Business confidence among Canada’s small and medium-sized businesses lost ground in December, suggesting that the economy is still only recovering at a gradual pace. According to the latest business confidence survey findings from the Canadian Federation of Independent Business (CFIB), the Business Barometer(R) index fell to 63.7 in December, from 68.0 a month earlier. The Index has still to match its September ’09 peak of 68.7, showing customer demand growth remains below par.

The decline in optimism was broad based, falling in 10 of 13 industry categories and in 8 of 10 provinces.

“This is the lowest level since June and July of 2009,” stated CFIB’s vice-president of research and chief economist, Ted Mallett. Adding, “Small business owners are reminding us that we aren’t out of the woods yet. Further to government stimulus packages, there’s a large tax bill that now needs to be dealt with and the business community is increasingly worried on the growth slowdown.”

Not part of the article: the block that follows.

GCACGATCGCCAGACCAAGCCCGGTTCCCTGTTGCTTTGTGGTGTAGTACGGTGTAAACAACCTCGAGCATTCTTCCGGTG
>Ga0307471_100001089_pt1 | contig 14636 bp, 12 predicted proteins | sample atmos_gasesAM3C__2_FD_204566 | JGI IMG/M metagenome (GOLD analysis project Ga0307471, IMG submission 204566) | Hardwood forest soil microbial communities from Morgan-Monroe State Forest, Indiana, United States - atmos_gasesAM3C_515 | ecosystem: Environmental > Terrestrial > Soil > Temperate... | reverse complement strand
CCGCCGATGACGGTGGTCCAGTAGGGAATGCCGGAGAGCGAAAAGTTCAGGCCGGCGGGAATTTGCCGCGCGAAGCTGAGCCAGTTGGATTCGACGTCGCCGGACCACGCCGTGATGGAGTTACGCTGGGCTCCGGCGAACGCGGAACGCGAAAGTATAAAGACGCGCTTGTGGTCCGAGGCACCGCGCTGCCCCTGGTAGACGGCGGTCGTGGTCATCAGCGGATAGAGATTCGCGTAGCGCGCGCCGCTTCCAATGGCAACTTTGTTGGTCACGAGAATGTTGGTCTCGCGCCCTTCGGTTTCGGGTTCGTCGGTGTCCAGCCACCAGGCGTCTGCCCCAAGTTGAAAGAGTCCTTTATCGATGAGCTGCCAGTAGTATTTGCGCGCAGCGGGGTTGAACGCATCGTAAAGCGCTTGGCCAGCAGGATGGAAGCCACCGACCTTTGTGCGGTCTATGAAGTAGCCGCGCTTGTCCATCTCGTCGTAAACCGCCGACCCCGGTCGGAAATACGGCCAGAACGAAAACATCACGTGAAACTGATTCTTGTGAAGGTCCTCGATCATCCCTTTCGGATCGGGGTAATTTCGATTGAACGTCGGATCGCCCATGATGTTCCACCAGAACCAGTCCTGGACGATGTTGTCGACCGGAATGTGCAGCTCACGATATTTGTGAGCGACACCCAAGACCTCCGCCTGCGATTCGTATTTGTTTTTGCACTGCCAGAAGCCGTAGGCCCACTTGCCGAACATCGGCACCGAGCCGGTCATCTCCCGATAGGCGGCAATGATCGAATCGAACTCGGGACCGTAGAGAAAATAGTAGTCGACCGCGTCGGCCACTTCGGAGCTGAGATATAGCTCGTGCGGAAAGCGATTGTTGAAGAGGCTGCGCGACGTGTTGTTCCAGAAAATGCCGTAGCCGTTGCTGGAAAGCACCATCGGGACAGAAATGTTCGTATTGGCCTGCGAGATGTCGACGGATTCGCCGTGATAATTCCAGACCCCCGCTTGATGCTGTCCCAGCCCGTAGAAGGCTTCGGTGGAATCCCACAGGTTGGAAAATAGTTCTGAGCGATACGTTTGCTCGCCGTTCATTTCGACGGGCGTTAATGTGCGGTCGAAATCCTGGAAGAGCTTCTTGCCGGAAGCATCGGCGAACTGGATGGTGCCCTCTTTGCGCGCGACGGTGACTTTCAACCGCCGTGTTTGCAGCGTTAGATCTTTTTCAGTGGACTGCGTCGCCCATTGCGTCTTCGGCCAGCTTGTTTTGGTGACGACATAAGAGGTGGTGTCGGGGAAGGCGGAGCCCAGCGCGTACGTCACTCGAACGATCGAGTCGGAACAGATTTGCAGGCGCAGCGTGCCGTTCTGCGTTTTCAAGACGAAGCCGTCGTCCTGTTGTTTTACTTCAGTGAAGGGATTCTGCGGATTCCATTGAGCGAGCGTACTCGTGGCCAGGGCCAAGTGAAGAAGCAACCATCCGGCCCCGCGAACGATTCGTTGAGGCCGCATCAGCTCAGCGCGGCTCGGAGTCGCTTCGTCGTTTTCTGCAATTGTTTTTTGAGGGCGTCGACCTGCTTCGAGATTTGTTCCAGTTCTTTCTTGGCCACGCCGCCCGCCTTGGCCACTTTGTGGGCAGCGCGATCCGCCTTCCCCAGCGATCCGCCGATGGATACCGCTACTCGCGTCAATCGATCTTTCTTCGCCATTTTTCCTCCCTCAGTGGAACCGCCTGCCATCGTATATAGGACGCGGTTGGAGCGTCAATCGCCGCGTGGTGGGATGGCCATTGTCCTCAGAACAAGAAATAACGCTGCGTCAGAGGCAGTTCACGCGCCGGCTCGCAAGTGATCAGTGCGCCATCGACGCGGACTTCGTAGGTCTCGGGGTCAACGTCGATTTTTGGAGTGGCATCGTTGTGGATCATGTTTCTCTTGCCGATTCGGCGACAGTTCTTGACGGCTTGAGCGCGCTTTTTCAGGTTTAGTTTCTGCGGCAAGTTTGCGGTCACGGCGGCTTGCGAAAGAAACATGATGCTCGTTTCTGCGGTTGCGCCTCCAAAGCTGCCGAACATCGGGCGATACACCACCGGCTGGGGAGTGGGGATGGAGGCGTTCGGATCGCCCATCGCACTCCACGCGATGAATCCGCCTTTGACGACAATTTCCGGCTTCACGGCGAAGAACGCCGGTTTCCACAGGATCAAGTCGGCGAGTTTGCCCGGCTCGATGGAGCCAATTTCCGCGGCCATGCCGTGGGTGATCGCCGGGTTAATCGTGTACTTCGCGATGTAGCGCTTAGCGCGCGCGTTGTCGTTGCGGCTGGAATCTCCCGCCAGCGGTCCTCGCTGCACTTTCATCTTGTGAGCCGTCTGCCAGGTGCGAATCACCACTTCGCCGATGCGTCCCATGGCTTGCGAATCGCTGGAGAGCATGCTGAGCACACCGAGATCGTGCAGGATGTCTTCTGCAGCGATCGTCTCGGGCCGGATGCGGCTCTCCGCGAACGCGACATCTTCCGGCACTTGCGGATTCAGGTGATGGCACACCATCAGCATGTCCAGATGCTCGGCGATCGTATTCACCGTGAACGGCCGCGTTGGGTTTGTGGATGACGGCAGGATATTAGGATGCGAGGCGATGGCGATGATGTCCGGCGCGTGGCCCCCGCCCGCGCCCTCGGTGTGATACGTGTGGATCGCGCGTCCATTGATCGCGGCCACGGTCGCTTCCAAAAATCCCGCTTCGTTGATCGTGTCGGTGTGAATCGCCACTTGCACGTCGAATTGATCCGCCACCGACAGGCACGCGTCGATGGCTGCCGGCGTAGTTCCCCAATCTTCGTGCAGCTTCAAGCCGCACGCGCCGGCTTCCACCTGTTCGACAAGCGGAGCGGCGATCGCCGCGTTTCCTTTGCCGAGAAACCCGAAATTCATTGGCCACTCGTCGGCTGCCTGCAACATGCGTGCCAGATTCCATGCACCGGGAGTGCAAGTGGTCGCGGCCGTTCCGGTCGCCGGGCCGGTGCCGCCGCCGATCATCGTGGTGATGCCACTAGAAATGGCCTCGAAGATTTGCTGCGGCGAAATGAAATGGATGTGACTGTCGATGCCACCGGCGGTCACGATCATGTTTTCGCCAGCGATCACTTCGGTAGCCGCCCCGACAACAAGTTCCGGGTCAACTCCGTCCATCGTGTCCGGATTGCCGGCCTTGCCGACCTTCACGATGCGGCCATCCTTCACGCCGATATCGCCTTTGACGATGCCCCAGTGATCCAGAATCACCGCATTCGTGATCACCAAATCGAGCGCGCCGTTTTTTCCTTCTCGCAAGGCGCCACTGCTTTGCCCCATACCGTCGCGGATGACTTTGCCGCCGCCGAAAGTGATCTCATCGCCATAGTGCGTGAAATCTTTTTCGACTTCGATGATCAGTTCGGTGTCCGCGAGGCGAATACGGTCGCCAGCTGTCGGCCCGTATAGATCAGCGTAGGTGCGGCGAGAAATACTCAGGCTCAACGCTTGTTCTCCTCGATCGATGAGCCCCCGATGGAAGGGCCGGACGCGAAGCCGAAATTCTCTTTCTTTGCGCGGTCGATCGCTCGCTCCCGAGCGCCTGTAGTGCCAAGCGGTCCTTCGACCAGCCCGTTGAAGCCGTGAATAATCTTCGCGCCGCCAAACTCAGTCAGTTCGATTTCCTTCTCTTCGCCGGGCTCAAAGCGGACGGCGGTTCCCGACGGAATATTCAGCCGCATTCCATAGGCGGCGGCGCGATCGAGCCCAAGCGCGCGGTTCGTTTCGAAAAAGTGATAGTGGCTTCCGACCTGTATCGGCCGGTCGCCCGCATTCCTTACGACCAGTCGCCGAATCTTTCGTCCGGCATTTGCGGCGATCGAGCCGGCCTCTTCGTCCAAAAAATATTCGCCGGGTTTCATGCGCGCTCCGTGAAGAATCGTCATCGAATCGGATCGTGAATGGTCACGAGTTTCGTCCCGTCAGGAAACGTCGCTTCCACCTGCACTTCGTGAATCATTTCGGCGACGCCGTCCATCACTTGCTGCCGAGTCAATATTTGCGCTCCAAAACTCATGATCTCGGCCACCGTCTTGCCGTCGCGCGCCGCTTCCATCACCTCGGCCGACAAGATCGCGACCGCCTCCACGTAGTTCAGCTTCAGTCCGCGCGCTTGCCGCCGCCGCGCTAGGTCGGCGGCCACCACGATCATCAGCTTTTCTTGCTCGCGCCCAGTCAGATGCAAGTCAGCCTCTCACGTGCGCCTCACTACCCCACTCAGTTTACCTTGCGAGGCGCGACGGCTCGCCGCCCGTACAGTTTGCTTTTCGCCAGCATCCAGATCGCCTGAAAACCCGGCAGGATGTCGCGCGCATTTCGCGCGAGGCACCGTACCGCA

According to Mallett, the personal services sector as well as the retail sector performed above the average (70.3 and 66.0), which means the important holiday season was at least reasonably positive for those businesses. However, the hospitality industry is still feeling the effects of tight consumer spending, and activity in the important manufacturing and construction sectors is settling back somewhat after their partial rebound earlier in the fall with the increased value of the Canadian dollar.